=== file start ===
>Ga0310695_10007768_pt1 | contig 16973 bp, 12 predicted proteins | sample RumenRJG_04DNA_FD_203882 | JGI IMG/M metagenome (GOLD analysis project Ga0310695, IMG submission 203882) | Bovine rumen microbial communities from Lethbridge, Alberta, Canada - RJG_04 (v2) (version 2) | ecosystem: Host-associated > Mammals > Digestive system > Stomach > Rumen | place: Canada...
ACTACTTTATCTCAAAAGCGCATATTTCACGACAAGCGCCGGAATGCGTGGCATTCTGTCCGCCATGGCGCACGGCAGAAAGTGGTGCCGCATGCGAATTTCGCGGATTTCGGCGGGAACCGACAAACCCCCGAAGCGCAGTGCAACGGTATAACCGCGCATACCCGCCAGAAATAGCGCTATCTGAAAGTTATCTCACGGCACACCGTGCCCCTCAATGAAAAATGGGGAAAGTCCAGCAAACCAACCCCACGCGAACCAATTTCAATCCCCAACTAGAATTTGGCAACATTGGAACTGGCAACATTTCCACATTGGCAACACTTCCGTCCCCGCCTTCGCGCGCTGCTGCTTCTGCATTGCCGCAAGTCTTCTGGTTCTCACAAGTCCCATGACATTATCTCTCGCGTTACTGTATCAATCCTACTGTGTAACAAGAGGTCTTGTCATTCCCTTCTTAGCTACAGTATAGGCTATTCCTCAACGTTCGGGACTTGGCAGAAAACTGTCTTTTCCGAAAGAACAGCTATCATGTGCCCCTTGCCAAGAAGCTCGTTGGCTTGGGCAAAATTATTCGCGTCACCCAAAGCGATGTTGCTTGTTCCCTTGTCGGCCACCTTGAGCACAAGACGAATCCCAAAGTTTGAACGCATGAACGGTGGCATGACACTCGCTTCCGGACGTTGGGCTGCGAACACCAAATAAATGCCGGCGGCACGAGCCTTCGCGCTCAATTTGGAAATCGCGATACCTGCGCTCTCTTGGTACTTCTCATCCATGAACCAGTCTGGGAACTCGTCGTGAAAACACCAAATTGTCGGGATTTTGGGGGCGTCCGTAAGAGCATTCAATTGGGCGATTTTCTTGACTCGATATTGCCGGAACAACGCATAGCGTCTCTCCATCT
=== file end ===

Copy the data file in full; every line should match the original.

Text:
>Ga0310695_10007768_pt1 | contig 16973 bp, 12 predicted proteins | sample RumenRJG_04DNA_FD_203882 | JGI IMG/M metagenome (GOLD analysis project Ga0310695, IMG submission 203882) | Bovine rumen microbial communities from Lethbridge, Alberta, Canada - RJG_04 (v2) (version 2) | ecosystem: Host-associated > Mammals > Digestive system > Stomach > Rumen | place: Canada...
ACTACTTTATCTCAAAAGCGCATATTTCACGACAAGCGCCGGAATGCGTGGCATTCTGTCCGCCATGGCGCACGGCAGAAAGTGGTGCCGCATGCGAATTTCGCGGATTTCGGCGGGAACCGACAAACCCCCGAAGCGCAGTGCAACGGTATAACCGCGCATACCCGCCAGAAATAGCGCTATCTGAAAGTTATCTCACGGCACACCGTGCCCCTCAATGAAAAATGGGGAAAGTCCAGCAAACCAACCCCACGCGAACCAATTTCAATCCCCAACTAGAATTTGGCAACATTGGAACTGGCAACATTTCCACATTGGCAACACTTCCGTCCCCGCCTTCGCGCGCTGCTGCTTCTGCATTGCCGCAAGTCTTCTGGTTCTCACAAGTCCCATGACATTATCTCTCGCGTTACTGTATCAATCCTACTGTGTAACAAGAGGTCTTGTCATTCCCTTCTTAGCTACAGTATAGGCTATTCCTCAACGTTCGGGACTTGGCAGAAAACTGTCTTTTCCGAAAGAACAGCTATCATGTGCCCCTTGCCAAGAAGCTCGTTGGCTTGGGCAAAATTATTCGCGTCACCCAAAGCGATGTTGCTTGTTCCCTTGTCGGCCACCTTGAGCACAAGACGAATCCCAAAGTTTGAACGCATGAACGGTGGCATGACACTCGCTTCCGGACGTTGGGCTGCGAACACCAAATAAATGCCGGCGGCACGAGCCTTCGCGCTCAATTTGGAAATCGCGATACCTGCGCTCTCTTGGTACTTCTCATCCATGAACCAGTCTGGGAACTCGTCGTGAAAACACCAAATTGTCGGGATTTTGGGGGCGTCCGTAAGAGCATTCAATTGGGCGATTTTCTTGACTCGATATTGCCGGAACAACGCATAGCGTCTCTCCATCT